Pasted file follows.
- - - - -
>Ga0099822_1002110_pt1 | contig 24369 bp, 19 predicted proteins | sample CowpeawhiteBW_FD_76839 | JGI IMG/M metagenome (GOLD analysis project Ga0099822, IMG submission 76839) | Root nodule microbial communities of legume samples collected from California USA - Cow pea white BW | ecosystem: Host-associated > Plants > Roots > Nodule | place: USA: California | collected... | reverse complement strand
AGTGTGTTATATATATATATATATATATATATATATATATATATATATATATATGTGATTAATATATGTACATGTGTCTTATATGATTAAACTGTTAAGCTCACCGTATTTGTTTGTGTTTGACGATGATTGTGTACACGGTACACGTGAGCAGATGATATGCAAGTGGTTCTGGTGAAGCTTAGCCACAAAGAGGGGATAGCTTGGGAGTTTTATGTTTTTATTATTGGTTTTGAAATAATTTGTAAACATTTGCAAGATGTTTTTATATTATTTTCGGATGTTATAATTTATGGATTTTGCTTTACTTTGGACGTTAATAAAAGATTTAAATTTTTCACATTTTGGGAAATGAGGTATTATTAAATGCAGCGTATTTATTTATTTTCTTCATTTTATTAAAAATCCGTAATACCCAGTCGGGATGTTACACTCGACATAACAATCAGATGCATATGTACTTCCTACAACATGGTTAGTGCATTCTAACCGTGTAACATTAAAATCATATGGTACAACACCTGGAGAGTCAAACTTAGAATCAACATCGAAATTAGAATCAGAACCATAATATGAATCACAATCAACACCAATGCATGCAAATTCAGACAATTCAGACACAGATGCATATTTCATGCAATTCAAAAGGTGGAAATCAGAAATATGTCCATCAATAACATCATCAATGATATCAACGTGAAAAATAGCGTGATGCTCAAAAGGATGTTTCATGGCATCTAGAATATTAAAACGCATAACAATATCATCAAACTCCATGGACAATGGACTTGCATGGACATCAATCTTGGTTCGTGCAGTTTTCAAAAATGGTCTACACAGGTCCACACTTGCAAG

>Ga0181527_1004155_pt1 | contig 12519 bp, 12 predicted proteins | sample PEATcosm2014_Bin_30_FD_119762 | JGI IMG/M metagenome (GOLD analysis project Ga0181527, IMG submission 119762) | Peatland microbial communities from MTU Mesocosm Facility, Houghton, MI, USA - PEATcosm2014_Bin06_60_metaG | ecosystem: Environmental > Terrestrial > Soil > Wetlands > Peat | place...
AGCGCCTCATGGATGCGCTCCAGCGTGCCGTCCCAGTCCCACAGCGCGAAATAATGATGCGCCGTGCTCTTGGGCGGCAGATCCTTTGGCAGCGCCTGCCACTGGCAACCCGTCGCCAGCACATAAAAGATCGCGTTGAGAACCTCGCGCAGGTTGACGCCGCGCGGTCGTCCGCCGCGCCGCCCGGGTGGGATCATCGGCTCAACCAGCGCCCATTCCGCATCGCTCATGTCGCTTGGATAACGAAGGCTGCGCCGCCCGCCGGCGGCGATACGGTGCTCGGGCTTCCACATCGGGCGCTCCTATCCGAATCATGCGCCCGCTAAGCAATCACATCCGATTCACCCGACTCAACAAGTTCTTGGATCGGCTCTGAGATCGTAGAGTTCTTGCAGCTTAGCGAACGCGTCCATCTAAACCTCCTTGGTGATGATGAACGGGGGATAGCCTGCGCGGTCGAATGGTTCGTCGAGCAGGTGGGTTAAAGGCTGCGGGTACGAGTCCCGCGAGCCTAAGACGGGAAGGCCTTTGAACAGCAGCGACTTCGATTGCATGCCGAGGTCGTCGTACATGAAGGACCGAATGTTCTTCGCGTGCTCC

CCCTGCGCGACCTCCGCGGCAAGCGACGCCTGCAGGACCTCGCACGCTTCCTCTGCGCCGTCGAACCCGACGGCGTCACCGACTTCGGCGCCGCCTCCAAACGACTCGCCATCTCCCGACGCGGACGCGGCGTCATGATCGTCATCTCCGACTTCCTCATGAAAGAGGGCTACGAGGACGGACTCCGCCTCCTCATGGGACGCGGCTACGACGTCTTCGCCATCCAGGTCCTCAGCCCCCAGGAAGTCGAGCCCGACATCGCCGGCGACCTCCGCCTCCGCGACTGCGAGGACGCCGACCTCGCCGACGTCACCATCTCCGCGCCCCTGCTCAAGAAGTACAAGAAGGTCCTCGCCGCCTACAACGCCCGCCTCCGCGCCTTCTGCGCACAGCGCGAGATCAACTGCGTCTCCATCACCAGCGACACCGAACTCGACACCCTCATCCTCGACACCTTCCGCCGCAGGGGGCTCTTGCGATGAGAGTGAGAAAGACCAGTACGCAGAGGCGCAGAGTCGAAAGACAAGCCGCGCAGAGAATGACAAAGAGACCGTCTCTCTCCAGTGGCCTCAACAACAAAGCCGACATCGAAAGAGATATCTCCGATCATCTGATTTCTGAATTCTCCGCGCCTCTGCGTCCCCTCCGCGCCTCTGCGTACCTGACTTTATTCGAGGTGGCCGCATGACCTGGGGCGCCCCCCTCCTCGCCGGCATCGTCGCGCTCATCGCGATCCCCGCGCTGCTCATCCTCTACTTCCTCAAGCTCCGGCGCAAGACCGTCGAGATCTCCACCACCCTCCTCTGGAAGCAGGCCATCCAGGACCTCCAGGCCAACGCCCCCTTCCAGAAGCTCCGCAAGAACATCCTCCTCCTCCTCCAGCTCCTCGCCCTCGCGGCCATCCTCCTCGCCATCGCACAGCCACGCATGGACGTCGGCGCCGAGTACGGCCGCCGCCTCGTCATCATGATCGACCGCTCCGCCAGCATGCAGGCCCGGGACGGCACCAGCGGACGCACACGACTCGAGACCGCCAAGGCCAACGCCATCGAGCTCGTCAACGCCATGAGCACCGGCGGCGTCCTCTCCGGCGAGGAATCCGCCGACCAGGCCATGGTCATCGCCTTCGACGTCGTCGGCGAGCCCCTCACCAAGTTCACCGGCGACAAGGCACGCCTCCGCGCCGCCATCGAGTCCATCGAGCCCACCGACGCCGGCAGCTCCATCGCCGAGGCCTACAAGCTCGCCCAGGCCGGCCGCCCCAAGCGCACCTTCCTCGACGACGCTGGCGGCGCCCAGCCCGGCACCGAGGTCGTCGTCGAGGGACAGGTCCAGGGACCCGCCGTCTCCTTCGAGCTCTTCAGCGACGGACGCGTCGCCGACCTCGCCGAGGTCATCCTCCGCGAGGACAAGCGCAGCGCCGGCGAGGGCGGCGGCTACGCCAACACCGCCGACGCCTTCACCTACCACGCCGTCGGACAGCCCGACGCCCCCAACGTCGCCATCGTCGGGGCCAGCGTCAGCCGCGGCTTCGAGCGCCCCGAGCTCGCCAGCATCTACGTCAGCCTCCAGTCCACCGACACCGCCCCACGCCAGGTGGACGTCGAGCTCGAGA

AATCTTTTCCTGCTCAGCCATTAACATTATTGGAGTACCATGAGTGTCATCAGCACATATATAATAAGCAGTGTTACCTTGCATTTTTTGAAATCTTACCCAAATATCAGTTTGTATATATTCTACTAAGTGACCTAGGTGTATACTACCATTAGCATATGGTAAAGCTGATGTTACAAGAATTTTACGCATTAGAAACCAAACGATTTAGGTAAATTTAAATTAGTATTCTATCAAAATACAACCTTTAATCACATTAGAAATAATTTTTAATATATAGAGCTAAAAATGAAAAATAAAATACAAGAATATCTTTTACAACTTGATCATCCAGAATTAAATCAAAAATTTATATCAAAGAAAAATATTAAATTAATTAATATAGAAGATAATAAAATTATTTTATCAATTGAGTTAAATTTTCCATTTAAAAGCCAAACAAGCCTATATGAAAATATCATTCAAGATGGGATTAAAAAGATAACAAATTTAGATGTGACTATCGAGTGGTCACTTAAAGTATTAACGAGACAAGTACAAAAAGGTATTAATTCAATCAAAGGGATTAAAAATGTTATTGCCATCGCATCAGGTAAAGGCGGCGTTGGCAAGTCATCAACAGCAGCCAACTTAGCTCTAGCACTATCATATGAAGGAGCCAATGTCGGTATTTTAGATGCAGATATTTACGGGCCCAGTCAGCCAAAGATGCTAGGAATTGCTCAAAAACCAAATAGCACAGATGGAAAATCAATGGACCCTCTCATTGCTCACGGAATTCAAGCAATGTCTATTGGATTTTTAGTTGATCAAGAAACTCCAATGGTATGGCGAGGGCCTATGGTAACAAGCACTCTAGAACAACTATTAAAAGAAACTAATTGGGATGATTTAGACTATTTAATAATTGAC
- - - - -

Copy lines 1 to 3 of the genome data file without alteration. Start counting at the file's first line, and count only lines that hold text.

>Ga0099822_1002110_pt1 | contig 24369 bp, 19 predicted proteins | sample CowpeawhiteBW_FD_76839 | JGI IMG/M metagenome (GOLD analysis project Ga0099822, IMG submission 76839) | Root nodule microbial communities of legume samples collected from California USA - Cow pea white BW | ecosystem: Host-associated > Plants > Roots > Nodule | place: USA: California | collected... | reverse complement strand
AGTGTGTTATATATATATATATATATATATATATATATATATATATATATATATGTGATTAATATATGTACATGTGTCTTATATGATTAAACTGTTAAGCTCACCGTATTTGTTTGTGTTTGACGATGATTGTGTACACGGTACACGTGAGCAGATGATATGCAAGTGGTTCTGGTGAAGCTTAGCCACAAAGAGGGGATAGCTTGGGAGTTTTATGTTTTTATTATTGGTTTTGAAATAATTTGTAAACATTTGCAAGATGTTTTTATATTATTTTCGGATGTTATAATTTATGGATTTTGCTTTACTTTGGACGTTAATAAAAGATTTAAATTTTTCACATTTTGGGAAATGAGGTATTATTAAATGCAGCGTATTTATTTATTTTCTTCATTTTATTAAAAATCCGTAATACCCAGTCGGGATGTTACACTCGACATAACAATCAGATGCATATGTACTTCCTACAACATGGTTAGTGCATTCTAACCGTGTAACATTAAAATCATATGGTACAACACCTGGAGAGTCAAACTTAGAATCAACATCGAAATTAGAATCAGAACCATAATATGAATCACAATCAACACCAATGCATGCAAATTCAGACAATTCAGACACAGATGCATATTTCATGCAATTCAAAAGGTGGAAATCAGAAATATGTCCATCAATAACATCATCAATGATATCAACGTGAAAAATAGCGTGATGCTCAAAAGGATGTTTCATGGCATCTAGAATATTAAAACGCATAACAATATCATCAAACTCCATGGACAATGGACTTGCATGGACATCAATCTTGGTTCGTGCAGTTTTCAAAAATGGTCTACACAGGTCCACACTTGCAAG

>Ga0181527_1004155_pt1 | contig 12519 bp, 12 predicted proteins | sample PEATcosm2014_Bin_30_FD_119762 | JGI IMG/M metagenome (GOLD analysis project Ga0181527, IMG submission 119762) | Peatland microbial communities from MTU Mesocosm Facility, Houghton, MI, USA - PEATcosm2014_Bin06_60_metaG | ecosystem: Environmental > Terrestrial > Soil > Wetlands > Peat | place...